Diversity is truly an amazing thing. By creating spaces for folks of all ages, genders, sexualities, races, abilities, and other identities, we put forward a commitment to inclusivity, tolerance, and community. Nobody is perfect when it comes to being inclusive, all we can do is continue to learn and correct ourselves when we make mistakes.
How do we work towards being more inclusive?
1. Be mindful of how you communicate
Communication is one of the first aspects to work on. Often, our words and subconscious signals can unintentionally make others feel unwelcome. Here are some of examples of how to be more intentional in communication:
- Avoid using gender-specific words such as “ladies”, “guys”, or “dudes”. Using these words can unintentionally exclude some of the people you’re talking to, making them feel unwelcome or unseen. Try to use gender-neutral collectives! My favorites are “folks”, “friends”, and “gang”.
- Listen without interrupting or talking over others. When you talk over others, especially marginalized folks, it reinforces their belief that you don’t care about their ideas, input, or experiences. Make space for others to speak! If you realize you’re dominating a conversation, pull back and ask if anyone else would like to contribute.
- Avoid immediate negative facial reactions. Subconsciously expressing immediate feelings through body language while interacting with others can make them uncomfortable. Especially when you’re talking about sensitive and personal subjects, having these reactions can communicate intolerance no matter the words you say. This is tricky to work on: do your best to remain neutral when you hear things that you don’t agree with or make you uncomfortable. It’s hard, but with practice it will be easier!
2. Challenge stereotypes
Unconscious biases, prejudices, lack of information, influence of the media, and teaching from our cultural and social beliefs all impact the way we interact with others. These deeply ingrained belief and value systems can lead to actions and reactions that are perceived as exclusive and unfair.
Be aware of the immediate reactions and thoughts you have when you’re out in the world, especially those private snap judgments about who people are. If you catch yourself jumping to conclusions a person based on identity cues (origin, ethnicity, gender presentation, culture, religion, and education, to name a few), take a second to reevaluate why you feel that way.
These private reactions seem relatively harmless on the surface, but they compound the stereotypes that exist in your mind and come out in harmful ways.
3. Avoid Assumptions
While it’s natural to make assumptions about the people you interact with, try not let it dictate the way you interact with them. Below are some common assumptions people make:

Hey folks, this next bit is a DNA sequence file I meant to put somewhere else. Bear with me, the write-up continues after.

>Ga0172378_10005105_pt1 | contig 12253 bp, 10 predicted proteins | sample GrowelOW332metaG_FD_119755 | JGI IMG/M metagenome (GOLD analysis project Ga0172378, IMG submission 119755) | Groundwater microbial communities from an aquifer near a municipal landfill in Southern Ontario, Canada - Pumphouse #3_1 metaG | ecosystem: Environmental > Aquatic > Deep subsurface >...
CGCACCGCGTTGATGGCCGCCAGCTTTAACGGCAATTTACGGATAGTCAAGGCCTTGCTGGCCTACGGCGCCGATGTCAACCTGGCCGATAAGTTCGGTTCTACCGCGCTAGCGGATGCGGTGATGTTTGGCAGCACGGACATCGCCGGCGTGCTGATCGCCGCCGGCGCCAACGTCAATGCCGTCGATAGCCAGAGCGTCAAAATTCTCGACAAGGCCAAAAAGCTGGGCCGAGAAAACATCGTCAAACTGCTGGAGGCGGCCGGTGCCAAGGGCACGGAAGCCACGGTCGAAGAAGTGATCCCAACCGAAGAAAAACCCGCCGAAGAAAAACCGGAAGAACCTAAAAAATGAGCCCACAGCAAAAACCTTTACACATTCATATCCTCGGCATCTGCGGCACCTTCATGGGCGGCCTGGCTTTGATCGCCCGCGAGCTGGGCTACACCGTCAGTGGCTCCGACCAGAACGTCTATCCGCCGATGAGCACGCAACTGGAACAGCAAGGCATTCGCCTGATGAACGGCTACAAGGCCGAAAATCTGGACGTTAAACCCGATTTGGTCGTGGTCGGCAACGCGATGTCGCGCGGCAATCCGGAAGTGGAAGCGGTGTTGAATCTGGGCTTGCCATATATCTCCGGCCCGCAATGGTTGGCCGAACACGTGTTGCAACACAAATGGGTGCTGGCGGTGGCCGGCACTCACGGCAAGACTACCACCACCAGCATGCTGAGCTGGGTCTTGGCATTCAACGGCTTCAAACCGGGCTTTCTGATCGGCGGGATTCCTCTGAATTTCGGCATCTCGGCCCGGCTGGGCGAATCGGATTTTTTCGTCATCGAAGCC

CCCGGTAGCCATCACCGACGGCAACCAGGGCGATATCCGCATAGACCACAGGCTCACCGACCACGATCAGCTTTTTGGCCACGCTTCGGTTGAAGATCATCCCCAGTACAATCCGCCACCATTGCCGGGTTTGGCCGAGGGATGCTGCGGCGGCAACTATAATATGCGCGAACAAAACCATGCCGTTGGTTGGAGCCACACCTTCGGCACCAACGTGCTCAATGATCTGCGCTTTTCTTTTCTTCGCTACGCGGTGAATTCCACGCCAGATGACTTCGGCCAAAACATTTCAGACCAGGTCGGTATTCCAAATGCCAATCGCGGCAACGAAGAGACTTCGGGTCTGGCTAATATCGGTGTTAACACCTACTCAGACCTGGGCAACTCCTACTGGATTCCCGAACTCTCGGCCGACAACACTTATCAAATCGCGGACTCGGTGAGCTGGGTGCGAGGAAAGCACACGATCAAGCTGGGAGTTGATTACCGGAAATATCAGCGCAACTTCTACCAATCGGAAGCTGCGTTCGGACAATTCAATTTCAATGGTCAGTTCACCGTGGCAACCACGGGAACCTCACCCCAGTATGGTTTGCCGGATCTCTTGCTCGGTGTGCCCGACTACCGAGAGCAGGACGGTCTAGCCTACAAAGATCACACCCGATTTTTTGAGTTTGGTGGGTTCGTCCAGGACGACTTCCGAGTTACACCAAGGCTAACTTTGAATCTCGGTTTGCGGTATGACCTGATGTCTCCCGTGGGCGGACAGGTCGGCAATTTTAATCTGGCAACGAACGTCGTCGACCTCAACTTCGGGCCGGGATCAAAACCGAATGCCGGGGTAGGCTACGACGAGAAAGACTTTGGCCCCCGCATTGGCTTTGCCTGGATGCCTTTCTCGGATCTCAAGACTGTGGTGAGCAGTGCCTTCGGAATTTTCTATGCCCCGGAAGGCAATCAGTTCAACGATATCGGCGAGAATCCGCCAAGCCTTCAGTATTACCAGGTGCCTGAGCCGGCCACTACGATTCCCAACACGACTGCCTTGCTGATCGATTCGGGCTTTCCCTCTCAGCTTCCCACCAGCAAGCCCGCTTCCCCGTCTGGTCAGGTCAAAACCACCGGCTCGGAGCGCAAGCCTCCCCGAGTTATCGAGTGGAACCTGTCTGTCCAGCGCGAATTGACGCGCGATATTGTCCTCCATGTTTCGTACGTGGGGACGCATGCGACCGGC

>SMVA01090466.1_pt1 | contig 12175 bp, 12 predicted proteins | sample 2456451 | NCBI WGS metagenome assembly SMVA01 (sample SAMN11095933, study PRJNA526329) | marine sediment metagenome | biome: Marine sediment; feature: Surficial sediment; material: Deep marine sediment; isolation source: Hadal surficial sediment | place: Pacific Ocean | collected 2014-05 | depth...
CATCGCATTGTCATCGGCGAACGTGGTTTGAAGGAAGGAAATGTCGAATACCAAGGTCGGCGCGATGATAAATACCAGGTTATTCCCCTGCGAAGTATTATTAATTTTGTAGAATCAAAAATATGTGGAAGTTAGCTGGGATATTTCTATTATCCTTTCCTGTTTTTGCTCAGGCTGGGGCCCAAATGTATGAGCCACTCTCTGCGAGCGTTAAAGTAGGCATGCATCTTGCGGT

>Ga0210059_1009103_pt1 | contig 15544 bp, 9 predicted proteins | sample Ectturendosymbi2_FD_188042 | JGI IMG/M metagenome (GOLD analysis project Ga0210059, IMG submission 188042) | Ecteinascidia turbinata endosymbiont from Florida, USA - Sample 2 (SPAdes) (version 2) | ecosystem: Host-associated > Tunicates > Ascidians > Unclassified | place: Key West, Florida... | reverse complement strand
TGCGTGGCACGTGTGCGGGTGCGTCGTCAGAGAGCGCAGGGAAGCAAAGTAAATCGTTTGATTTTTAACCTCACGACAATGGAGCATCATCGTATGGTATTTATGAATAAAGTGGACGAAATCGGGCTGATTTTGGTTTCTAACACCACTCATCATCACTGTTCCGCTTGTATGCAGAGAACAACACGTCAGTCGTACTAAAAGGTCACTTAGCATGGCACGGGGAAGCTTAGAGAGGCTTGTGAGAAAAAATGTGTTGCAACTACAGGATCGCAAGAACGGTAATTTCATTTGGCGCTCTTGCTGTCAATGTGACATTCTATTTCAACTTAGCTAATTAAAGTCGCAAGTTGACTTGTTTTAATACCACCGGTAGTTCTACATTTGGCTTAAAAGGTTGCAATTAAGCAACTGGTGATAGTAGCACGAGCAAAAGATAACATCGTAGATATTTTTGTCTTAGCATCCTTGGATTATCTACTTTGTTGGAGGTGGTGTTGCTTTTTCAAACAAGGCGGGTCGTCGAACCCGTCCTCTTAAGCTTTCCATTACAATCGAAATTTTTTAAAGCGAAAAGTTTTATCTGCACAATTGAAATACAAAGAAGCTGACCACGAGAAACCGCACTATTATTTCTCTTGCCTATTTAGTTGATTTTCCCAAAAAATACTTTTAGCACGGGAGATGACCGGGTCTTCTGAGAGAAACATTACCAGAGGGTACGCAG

- Avoid assumptions about gender: just because someone looks a certain way, doesn’t mean they identify as such. For many non-cis-gender people (people who don’t identify with their birth gender), there are many reasons why they would present (i.e. dress) in ways that don’t match their identity. Things like difficult family dynamics, social pressures to fit into easily identifiable boxes, or fear of harassment and abuse prevent them from expressing their true selves. Use gender-neutral language when you can. The personal “they/them/their” is both grammatically correct and respectful when you’re unsure of someone’s identities.
- Avoid assumptions about nationality or national origin. When talking to non-white people, asking questions like “what are you?” or “where are you really from?” signal to that person that you don’t believe they belong.
- Avoid assumptions about ability. Not all disabilities are obvious at first glance. Don’t assume everyone is equally healthy as you are. On the flip side, if you meet someone with an obvious disability, don’t assume what they are able or not able to do.
4. Be aware of your privileges
Talking about privilege is difficult and uncomfortable, but it’s necessary to adapting a more inclusive attitude. Once you know where your privileges lie, it’s easier to understand why other people may have difficulties when facing similar situations to you.
Privilege or lack of privilege is no fault of your own. Acknowledging that you have certain privileges doesn’t make you a bad person, nor does it mean that your life has been easy. Rather acknowledging systems that make it easier for people like you helps you understand why other people have a harder time.
Identity markers such as white, male, middle- or upper-class, heterosexual, and western are commonly understood as “privileged conditions”.
5. Don’t be afraid of making mistakes
The process of becoming a more inclusive person is challenging, and it takes a lot of work to improve. But, being more tolerant and inclusive is important for creating a better community and world.
You won’t get it right 100% of the time. You might misgender someone by accident or make insulting assumptions without even thinking about it. Don’t let the fear of making mistakes prevent you from doing the good work of being better. While you might rub some people the wrong way when you make a mistake, showing a genuine interest in learning and developing your ability to be inclusive and tolerant will help prevent some of the issues that come from these mistakes.
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